Amy Schumer gets that rape is not funny. That's why she's so good at making rape jokes.
During a talk at the Tribeca Film Festival on the third season of her hit series "Inside Amy Schumer," the Comedy Central star explained how her show has evolved to become one of television's premier feminist comedies -- and it's a development that can, oddly, be partly attributed to rape joke-misunderstander Daniel Tosh. Schumer explained that her sketch show grew from her already feminist humor, but also aims to use some of the worst, most misread topics for educational purposes (and for laughs). Take football players committing rape, for instance:
Rape is good fodder for comedy because it’s the worst thing in the whole world, so it’s untouchable ... We’re not just like, rape’s hilarious. It’s always a risk, some people will always be upset just at hearing the word, and you can maybe look at that scene and think we’re making light of something serious. We’re really trying to educate, but that’s not always clear. We know what message we want to send, and we also think the premise is funny, and then we’ll go to town.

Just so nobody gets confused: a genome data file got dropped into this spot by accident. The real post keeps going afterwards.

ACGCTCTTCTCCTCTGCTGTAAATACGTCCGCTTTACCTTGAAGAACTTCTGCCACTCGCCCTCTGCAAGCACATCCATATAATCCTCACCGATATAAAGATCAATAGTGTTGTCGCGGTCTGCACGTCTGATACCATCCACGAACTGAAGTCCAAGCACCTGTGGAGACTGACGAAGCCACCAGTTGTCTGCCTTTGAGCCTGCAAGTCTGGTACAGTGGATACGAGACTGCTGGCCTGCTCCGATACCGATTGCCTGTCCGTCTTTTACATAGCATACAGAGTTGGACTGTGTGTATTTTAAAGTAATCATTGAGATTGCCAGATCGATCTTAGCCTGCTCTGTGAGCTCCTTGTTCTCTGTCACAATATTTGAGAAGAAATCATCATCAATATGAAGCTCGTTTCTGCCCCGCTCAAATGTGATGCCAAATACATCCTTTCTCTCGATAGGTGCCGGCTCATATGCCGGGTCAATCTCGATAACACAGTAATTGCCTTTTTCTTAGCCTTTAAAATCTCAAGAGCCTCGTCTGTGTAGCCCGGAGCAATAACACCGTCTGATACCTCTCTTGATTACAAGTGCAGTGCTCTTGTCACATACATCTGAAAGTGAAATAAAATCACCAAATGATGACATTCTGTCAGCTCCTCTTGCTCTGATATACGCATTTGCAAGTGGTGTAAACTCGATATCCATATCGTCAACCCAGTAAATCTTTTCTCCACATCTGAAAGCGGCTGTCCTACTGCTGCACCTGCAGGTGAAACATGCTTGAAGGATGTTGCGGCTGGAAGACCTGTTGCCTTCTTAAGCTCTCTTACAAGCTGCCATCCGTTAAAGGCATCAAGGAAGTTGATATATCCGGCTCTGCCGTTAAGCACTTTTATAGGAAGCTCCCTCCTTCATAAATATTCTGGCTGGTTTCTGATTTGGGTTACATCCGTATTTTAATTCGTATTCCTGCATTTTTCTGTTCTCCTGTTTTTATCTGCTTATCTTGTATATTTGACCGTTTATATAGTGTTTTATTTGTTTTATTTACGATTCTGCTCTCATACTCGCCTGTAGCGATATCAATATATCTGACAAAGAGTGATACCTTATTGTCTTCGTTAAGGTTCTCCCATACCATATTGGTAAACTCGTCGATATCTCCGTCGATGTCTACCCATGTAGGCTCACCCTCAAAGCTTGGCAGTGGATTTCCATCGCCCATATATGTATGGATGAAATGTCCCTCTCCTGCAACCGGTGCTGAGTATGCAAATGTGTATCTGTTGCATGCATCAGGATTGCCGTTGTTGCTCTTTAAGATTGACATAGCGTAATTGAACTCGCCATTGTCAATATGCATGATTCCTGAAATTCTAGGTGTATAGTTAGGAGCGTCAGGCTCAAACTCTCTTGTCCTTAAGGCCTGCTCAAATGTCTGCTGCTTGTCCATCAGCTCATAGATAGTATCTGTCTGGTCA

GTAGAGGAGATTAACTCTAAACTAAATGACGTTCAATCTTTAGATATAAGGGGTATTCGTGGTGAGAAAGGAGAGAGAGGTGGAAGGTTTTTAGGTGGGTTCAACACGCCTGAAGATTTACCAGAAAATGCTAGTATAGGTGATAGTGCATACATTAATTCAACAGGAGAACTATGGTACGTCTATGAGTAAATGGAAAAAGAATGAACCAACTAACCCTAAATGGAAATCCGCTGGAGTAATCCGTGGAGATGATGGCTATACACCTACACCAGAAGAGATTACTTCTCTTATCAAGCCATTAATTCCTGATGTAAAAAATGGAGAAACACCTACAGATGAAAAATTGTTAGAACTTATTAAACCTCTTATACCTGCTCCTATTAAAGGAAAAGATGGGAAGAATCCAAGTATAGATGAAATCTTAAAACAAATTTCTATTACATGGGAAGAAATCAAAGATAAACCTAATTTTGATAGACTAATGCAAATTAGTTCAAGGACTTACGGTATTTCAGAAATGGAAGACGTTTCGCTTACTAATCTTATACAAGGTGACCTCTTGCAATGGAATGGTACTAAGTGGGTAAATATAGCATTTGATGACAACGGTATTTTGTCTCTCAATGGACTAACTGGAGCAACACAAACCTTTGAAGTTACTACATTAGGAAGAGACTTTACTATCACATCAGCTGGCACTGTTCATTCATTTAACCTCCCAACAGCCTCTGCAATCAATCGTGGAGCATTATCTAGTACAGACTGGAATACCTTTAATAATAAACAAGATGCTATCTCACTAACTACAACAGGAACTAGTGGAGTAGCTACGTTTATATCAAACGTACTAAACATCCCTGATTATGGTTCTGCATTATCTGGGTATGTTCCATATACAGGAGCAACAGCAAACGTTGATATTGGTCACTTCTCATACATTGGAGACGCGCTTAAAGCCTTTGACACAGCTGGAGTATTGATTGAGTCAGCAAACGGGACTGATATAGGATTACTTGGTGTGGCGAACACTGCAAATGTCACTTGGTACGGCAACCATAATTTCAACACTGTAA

"Inside Amy Schumer" co-creator and executive producer Dan Powell also spoke to the show's feminist evolution. "It was always going to be a feminist show because that's what Amy is, and that's how Amy represents herself on stage and in life," Powell said. "But I think when the show first started, we were just doing a sketch show that was sort of an extension of Amy's standup. But through the first season, as we started working on sketches like 'Compliments'...those were the sketches people were really talking about."
"I think that we thought our sort of feminism, it still felt like something we had to sneak in," Schumer said. "We do follow Daniel Tosh’s show on Comedy Central, so we’re trying to retain viewers and get viewers and also make the show that we wanna make. We thought we were kinda tiptoeing ... but then it was like, 'I guess everyone sees what we’re doing.'"
Schumer also previewed some of what's to come in the show's third season, including "a scene where there was somewhat of a support group, and none of the girls would say what had happened, but they’re all wearing Cosby sweaters." At this point, even without context, it's clear where the star is leaning with that joke.
Listen to the full talk, via WNYC, below: